The opinion of the court was delivered by: BECHTLE
Presently before the Court are the motions of the plaintiffs for an injunction Pendente lite and a permanent injunction. After careful review and consideration of the testimony and exhibits presented at trial, the pretrial and post-trial briefs and arguments of counsel, and the proposed findings of fact and conclusions of law submitted by the parties, the Court makes the following narrative findings of fact and conclusions of law. The bracketed references to the record set forth the primary sources from which statements contained herein were drawn.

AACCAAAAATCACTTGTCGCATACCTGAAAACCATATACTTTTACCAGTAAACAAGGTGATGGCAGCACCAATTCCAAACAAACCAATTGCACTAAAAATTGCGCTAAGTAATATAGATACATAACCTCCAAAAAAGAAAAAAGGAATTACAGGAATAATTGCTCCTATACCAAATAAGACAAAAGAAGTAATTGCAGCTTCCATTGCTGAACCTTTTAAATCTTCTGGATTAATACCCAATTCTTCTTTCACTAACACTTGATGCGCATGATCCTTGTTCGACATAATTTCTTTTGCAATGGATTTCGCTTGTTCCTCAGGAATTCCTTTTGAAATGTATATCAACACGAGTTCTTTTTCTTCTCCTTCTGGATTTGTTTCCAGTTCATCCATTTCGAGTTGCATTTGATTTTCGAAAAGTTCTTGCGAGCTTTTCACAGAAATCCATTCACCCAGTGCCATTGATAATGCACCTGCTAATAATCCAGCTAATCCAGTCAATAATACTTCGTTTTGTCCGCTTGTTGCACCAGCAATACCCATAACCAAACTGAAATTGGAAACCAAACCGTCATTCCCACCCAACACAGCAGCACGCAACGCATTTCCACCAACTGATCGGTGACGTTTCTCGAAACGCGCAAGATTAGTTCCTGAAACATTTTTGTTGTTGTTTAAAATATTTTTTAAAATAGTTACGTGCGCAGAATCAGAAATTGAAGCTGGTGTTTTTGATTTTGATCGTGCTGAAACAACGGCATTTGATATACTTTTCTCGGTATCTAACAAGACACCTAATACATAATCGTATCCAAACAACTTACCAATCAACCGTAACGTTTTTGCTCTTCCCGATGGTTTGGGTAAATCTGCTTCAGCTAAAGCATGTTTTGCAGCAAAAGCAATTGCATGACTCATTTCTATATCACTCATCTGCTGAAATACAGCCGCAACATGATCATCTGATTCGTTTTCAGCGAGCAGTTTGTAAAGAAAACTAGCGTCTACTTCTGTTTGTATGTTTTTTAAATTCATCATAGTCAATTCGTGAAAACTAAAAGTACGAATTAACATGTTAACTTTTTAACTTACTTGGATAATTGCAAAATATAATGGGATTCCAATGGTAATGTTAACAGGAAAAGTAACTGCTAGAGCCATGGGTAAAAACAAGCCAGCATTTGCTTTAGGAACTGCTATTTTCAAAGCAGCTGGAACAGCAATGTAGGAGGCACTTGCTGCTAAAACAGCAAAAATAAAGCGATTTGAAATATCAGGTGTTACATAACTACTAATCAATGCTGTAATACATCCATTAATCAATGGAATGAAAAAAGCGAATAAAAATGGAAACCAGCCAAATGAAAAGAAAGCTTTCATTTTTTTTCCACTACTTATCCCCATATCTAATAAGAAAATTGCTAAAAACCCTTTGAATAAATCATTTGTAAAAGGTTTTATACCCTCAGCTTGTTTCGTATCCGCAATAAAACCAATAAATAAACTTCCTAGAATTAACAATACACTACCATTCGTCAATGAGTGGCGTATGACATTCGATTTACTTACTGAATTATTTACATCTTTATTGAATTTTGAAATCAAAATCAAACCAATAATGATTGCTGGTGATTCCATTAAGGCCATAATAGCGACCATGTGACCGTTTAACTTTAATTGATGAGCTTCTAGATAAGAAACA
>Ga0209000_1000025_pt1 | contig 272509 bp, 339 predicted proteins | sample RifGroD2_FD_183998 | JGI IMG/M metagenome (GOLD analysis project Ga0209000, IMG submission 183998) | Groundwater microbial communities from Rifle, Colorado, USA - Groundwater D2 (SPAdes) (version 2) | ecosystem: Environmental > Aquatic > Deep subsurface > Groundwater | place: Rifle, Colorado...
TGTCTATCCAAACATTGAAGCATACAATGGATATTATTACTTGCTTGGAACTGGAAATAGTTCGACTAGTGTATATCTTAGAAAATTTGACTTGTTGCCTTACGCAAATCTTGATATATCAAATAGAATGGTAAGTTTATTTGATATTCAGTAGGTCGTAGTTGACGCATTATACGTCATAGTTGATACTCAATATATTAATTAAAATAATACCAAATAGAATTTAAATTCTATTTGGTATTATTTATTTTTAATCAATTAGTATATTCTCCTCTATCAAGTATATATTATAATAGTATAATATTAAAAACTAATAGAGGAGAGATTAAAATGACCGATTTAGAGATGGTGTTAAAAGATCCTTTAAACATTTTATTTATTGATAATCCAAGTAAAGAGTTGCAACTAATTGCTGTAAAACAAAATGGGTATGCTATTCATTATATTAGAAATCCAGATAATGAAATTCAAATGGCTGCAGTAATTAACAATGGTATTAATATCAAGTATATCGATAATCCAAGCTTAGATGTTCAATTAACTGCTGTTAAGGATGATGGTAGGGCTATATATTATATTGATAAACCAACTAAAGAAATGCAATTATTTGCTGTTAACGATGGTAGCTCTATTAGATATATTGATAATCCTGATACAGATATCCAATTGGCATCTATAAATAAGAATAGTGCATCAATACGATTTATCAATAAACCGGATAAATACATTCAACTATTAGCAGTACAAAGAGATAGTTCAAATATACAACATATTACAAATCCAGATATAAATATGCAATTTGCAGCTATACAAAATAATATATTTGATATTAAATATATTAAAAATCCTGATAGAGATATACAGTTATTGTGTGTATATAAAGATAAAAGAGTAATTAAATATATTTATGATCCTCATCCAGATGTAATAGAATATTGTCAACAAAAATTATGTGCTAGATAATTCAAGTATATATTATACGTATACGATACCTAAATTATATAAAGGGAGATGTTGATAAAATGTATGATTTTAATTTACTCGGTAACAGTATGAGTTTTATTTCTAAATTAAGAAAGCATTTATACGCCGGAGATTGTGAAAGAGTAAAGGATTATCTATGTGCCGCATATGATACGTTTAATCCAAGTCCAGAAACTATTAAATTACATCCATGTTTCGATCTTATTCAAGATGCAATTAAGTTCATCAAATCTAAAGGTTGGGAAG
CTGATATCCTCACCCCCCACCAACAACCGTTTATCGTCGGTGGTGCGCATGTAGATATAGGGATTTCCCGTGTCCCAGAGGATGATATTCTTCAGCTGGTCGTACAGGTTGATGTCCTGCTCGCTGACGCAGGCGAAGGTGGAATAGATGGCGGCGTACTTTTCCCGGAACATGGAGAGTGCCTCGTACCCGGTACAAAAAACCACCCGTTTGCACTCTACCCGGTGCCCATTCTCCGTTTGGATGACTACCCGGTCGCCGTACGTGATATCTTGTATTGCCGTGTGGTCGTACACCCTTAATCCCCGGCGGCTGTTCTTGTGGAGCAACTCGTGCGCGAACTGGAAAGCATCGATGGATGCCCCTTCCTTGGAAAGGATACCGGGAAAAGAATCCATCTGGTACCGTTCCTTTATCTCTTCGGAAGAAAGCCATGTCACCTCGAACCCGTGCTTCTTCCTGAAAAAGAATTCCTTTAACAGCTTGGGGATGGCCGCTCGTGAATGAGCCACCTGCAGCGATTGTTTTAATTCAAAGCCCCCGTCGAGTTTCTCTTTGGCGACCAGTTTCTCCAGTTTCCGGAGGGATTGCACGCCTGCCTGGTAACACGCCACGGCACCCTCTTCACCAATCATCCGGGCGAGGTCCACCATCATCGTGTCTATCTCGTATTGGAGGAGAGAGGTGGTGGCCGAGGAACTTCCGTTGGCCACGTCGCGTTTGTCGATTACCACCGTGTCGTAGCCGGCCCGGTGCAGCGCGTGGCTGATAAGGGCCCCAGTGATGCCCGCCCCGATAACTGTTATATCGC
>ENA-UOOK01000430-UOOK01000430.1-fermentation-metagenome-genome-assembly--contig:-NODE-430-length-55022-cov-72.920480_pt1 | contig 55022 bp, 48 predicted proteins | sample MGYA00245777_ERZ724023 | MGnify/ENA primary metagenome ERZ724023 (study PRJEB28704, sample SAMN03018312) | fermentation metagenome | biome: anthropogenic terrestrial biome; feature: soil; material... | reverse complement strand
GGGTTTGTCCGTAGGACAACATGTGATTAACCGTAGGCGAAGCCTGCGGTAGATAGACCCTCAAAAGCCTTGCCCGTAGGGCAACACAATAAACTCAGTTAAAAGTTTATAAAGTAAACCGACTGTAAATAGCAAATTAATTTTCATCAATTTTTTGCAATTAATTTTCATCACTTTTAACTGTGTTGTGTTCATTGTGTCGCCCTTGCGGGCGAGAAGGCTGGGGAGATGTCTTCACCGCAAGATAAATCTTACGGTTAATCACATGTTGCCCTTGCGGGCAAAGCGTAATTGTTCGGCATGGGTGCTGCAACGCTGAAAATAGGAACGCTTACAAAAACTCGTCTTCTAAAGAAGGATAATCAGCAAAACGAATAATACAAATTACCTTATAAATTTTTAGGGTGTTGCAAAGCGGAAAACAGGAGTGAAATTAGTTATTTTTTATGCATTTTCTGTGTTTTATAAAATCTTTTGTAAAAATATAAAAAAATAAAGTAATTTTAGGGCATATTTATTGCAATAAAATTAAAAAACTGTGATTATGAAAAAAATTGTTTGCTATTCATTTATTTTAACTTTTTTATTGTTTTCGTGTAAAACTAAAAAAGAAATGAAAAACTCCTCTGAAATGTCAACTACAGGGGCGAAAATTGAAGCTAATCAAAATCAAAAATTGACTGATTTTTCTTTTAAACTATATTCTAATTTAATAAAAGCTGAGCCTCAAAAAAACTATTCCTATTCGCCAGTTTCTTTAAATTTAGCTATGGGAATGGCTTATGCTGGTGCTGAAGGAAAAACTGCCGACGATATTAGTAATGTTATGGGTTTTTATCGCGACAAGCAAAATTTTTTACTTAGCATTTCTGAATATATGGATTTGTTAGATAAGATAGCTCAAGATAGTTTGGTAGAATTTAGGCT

These motions are the most recent development in an extensive course of litigation involving alleged discrimination against blacks by the Philadelphia Fire Department. In January, 1974, plaintiffs filed a class action complaint against the City of Philadelphia and various officials in the City government alleging discrimination against minorities in the initial hiring of fire fighters and in the promotion of minorities at the higher ranks, in violation of Title VII of the Civil Rights Act of 1964, As amended, 42 U.S.C. § 2000e Et seq. ("Title VII"). This Court ordered extensive relief in 1975 after finding discrimination at the entry level and in the promotion procedures at the ranks of Lieutenant and Captain and ordered that certain promotions be made and that new examinations be developed at those ranks. The Court noted at that time that it retained jurisdiction over all aspects of the controversy. Subsequent to the relief ordered in 1975, but not pursuant to any Order of the Court, ranking officials of the Fire Department and City Personnel Department concluded that it would be prudent, in light of the litigation stance of the City, to develop new promotional examinations for the ranks of Fire Battalion Chief ("Battalion Chief"), Fire Deputy Chief ("Deputy Chief") and Fire Assistant Chief ("Assistant Chief"), the top uniformed ranks in the Philadelphia Fire Department (collectively, "the Chief ranks"). These examinations (the "1977 Fire Command series") were developed over the course of a year and were administered on July 16, 1977. It is these examinations that the plaintiffs now allege are violative of Title VII (N.T. 3) and it is these examinations alone, viewed in the context in which they were given, which the Court will now examine (N.T. 4). A hearing was held on the plaintiffs' motions and the matter was taken under advisement. The motions were consolidated pursuant to Fed.R.Civ.P. 65(b) and the controversy is now ripe for this Court's final adjudication.